2. 2. in those days, with a stop or even two stops expected. Those birds were pretty dependable; they just didn’t have the fuel capacity for those long distances. However, advances in air technology, provided military personnel and their dependents newer options as the 1960’s rolled in. By the early sixties, air transportation for military personnel and dependents, were being farmed out via contracts to companies such as Pan Am, United, and Braniff Air. This afforded us our first experiences with the Boeing 707, and the DC-8. We liked it, top to bottom, no complaints from this family. It could be a whirlwind life at times, traveling so often and far away from home. Yet, it afforded us an opportunity, really the privilege, to actually be the first generation of kids to live our youthful years outside the boundaries of the USA. In reality, it was quite the life for a kid growing up; we had immediate medical care, lived on bases that provided every activity a child could want. In Japan, which had a climate similar to the Midwest, passing through the front gates of a large housing area such as Grant Heights, just west of Tokyo, could wax you nostalgic, as if you were in Nebraska, Ohio, or Indiana. I can tell you this; the football that was played on those bases was very reminiscent of the Midwest. As for my own personal view, I believe that every citizen of this country would benefit greatly from the experience of living a year or two abroad. Moreover, my definition of abroad does not include Canada, Mexico, or the Caribbean. I would like to think that if this theory had been practiced by a majority of Americans over the last fifty years, we would not be so intolerant of cultures that are quite different then our own. We tend to think, and have for quite some time, that the world revolves around the lower 48. Life abroad teaches you that it doesn’t. Yet at the same time it gives you a greater appreciation of what you have left behind. Yes the rest of the world is catching up to us in technology, hell some have past us. And unless you are trapped in Tibet or New Guinea, you will never experience what the Newtsons did in Japan or Guam, but the point is that it will force you to understand and assimilate into a foreign culture, rendering you the ability, to in essence, find the middle ground. In this country we have lost the ability to find that middle ground, it has become a “my way or the highway” mentality. And this is one of the reasons we are now viewed differently around the world.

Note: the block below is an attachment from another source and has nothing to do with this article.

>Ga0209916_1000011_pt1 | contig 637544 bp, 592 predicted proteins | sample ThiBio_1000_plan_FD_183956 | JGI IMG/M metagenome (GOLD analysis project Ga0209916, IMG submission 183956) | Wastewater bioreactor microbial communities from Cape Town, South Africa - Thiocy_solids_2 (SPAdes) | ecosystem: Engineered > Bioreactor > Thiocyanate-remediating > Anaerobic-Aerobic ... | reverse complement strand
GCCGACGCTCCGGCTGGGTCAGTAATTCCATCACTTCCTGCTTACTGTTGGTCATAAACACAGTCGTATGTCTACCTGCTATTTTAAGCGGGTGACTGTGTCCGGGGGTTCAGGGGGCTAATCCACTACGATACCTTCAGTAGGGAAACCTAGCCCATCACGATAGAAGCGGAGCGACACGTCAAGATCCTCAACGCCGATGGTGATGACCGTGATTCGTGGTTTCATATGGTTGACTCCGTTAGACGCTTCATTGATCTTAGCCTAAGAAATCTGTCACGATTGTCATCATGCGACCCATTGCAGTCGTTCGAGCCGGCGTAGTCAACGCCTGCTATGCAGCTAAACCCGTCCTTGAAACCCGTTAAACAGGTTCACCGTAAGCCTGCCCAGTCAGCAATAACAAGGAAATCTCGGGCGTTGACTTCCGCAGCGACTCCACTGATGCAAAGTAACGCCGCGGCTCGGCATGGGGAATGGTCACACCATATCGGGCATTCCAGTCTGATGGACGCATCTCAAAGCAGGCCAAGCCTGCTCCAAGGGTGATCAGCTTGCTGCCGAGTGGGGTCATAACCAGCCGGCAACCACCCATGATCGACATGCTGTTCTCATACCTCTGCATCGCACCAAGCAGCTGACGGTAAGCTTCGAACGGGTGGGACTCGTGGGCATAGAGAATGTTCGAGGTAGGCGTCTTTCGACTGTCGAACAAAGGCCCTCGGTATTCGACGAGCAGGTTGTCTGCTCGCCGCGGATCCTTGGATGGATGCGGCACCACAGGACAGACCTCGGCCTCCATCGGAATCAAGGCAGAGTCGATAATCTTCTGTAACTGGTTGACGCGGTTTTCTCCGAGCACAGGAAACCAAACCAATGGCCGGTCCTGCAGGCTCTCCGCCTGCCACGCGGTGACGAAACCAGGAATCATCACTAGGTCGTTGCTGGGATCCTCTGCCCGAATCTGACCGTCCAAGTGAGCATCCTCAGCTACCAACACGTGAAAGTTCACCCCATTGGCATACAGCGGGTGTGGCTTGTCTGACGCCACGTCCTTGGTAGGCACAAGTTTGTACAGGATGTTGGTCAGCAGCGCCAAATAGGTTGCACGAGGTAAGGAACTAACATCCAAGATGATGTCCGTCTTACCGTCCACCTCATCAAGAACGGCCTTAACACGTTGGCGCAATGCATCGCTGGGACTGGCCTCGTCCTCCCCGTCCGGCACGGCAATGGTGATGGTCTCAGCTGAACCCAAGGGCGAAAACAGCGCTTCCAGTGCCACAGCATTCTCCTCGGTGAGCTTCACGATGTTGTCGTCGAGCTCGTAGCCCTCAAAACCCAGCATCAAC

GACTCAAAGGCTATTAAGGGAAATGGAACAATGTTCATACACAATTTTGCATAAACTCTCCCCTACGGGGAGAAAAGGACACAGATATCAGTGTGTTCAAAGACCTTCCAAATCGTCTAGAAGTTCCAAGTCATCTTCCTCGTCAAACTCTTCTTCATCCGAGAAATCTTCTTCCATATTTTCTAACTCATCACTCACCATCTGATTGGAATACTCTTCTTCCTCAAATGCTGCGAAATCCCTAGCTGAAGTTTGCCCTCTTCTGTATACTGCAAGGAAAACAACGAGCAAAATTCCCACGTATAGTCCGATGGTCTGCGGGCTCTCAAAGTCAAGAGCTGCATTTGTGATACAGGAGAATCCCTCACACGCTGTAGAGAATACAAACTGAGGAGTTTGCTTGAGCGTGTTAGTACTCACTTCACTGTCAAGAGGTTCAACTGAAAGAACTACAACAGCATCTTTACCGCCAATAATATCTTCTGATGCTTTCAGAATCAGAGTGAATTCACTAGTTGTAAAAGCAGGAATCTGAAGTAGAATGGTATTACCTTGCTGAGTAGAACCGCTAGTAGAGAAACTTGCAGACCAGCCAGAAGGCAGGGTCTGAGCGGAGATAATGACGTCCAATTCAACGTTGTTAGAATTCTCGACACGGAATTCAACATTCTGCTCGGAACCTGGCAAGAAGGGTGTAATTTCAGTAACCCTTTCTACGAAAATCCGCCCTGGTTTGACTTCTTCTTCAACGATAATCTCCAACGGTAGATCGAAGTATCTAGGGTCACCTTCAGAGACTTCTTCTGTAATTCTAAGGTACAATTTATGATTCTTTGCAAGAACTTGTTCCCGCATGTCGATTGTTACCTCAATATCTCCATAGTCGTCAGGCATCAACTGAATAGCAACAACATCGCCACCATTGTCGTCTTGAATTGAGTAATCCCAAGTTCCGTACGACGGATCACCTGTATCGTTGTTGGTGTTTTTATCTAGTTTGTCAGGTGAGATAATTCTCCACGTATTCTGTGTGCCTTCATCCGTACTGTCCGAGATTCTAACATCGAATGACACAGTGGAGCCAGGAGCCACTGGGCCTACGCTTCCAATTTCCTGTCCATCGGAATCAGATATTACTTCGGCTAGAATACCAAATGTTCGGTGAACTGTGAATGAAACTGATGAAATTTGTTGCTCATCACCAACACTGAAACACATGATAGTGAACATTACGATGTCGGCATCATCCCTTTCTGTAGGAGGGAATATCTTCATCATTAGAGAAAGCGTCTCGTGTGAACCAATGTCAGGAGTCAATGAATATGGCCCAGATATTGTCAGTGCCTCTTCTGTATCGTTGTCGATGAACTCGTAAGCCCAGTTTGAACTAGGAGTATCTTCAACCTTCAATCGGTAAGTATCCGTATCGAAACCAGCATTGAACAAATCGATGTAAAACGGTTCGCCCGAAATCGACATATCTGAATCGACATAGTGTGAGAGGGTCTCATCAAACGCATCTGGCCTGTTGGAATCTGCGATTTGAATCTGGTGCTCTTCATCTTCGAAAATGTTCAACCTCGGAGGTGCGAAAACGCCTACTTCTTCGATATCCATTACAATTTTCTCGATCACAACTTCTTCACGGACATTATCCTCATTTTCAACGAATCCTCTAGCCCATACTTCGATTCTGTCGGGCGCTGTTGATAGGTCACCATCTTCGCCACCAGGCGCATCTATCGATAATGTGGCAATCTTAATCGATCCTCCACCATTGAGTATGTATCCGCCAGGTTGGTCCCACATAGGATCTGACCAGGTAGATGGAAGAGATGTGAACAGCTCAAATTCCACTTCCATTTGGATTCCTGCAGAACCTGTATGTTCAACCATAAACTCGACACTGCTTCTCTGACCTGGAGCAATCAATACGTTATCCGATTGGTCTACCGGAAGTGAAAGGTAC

3. 3. In our travels, I think at least, with respect to me and my sisters and brother have learned to accept not only those cultures of which we were privileged to have visited, but also the diversity of personnel who we coexisted with as dependents of the USAF. Was it hard pulling up stakes every 18 months or 3 years? Sure, and it got harder as you got older. It was never easy being the new kid every couple of years, never having someone to call your best friend as most youngsters do. We were just like any other kids, we never thought farther ahead than the lunch bell. And being kids we would not realize for years to come, that these hardships would enable communication skills that would greatly aid us in our abilities to meet new people, and settle easily into new surroundings and situations. I know that it has helped me communicably, and I’m pretty sure it has done the same for my brother and three sisters.